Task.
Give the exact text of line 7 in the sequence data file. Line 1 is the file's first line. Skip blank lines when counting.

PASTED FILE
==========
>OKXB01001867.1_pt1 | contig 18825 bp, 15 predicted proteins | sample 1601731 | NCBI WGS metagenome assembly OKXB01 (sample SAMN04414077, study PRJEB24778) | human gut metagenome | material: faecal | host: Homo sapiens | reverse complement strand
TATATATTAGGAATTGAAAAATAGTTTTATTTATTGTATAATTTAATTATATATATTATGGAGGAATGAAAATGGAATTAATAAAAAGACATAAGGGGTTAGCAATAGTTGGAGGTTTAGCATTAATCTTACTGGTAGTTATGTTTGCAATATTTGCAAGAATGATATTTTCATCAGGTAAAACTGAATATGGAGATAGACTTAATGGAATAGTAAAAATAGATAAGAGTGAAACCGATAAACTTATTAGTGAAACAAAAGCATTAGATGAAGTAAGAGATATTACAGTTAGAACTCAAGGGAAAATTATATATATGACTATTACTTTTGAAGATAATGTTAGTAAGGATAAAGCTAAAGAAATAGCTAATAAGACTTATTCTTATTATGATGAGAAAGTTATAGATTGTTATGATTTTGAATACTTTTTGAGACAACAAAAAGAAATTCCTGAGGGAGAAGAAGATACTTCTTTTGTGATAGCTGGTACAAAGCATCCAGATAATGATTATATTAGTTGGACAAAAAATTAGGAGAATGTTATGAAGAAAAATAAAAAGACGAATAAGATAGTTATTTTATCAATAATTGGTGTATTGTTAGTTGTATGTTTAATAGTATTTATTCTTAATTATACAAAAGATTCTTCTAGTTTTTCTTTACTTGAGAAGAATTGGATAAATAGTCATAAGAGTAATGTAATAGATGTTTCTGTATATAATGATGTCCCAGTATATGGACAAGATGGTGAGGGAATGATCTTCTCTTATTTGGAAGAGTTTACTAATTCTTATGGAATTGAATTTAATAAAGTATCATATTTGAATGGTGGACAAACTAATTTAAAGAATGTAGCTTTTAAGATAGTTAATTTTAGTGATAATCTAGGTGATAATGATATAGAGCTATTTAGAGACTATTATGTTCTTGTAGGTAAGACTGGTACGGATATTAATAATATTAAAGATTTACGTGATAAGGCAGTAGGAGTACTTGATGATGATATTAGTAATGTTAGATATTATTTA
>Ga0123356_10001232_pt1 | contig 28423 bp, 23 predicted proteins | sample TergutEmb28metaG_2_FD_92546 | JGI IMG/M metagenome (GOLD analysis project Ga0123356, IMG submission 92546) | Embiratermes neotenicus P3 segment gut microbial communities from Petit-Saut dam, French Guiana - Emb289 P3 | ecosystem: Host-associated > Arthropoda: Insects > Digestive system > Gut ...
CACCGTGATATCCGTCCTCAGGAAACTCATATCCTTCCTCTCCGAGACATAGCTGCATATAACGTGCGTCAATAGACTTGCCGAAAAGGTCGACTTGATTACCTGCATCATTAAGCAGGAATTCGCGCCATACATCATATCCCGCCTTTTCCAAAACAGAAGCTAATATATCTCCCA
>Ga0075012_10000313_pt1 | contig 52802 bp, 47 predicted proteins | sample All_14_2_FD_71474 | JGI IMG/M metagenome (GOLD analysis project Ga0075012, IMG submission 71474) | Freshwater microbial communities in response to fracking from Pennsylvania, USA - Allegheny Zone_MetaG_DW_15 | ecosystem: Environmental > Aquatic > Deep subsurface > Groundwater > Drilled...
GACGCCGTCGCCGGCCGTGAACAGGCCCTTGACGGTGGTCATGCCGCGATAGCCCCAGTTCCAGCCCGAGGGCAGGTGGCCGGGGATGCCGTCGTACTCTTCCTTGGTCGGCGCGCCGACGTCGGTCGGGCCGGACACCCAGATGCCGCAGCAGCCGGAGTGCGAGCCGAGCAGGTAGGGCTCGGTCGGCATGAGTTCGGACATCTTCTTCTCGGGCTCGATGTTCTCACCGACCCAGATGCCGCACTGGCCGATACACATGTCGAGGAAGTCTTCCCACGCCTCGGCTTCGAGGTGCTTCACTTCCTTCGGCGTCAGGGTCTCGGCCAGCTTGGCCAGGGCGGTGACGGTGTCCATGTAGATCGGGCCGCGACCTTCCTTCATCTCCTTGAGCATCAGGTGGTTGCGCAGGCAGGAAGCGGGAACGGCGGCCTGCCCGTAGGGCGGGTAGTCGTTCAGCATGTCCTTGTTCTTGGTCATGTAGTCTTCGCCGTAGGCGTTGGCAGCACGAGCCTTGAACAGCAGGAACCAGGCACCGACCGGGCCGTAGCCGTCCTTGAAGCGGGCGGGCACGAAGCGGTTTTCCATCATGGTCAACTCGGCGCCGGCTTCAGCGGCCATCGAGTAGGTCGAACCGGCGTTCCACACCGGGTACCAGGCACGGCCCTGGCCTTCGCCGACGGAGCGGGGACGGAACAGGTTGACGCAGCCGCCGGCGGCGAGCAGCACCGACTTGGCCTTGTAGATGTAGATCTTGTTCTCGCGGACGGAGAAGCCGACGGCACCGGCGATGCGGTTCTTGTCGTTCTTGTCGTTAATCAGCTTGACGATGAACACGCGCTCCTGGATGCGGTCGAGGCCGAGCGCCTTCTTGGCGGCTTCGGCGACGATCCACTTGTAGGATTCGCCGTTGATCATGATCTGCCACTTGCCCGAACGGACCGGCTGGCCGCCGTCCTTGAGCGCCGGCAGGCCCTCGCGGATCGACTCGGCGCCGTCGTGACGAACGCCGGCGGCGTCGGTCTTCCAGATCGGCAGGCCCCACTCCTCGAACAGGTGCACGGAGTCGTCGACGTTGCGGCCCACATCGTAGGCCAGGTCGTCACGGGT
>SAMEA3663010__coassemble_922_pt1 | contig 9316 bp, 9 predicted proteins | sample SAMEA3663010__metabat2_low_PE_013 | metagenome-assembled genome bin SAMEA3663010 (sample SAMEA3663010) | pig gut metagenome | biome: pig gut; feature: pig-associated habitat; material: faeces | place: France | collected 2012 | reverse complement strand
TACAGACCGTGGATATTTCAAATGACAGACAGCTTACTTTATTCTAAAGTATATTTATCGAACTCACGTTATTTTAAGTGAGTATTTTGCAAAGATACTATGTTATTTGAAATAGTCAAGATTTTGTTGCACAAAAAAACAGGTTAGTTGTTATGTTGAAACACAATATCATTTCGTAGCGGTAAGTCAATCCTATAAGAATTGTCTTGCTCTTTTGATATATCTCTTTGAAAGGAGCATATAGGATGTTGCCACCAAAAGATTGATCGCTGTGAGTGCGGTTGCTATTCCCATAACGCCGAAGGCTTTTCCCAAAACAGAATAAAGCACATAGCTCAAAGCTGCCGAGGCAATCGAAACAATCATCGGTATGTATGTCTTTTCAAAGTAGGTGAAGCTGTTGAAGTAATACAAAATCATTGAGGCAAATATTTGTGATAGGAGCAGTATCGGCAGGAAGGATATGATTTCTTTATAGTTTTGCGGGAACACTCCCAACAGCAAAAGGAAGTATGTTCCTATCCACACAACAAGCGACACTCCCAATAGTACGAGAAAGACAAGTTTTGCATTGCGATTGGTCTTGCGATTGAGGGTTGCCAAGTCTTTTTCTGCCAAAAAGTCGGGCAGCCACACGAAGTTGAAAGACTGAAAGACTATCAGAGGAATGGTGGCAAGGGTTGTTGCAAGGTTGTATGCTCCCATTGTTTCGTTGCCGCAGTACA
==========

>SAMEA3663010__coassemble_922_pt1 | contig 9316 bp, 9 predicted proteins | sample SAMEA3663010__metabat2_low_PE_013 | metagenome-assembled genome bin SAMEA3663010 (sample SAMEA3663010) | pig gut metagenome | biome: pig gut; feature: pig-associated habitat; material: faeces | place: France | collected 2012 | reverse complement strand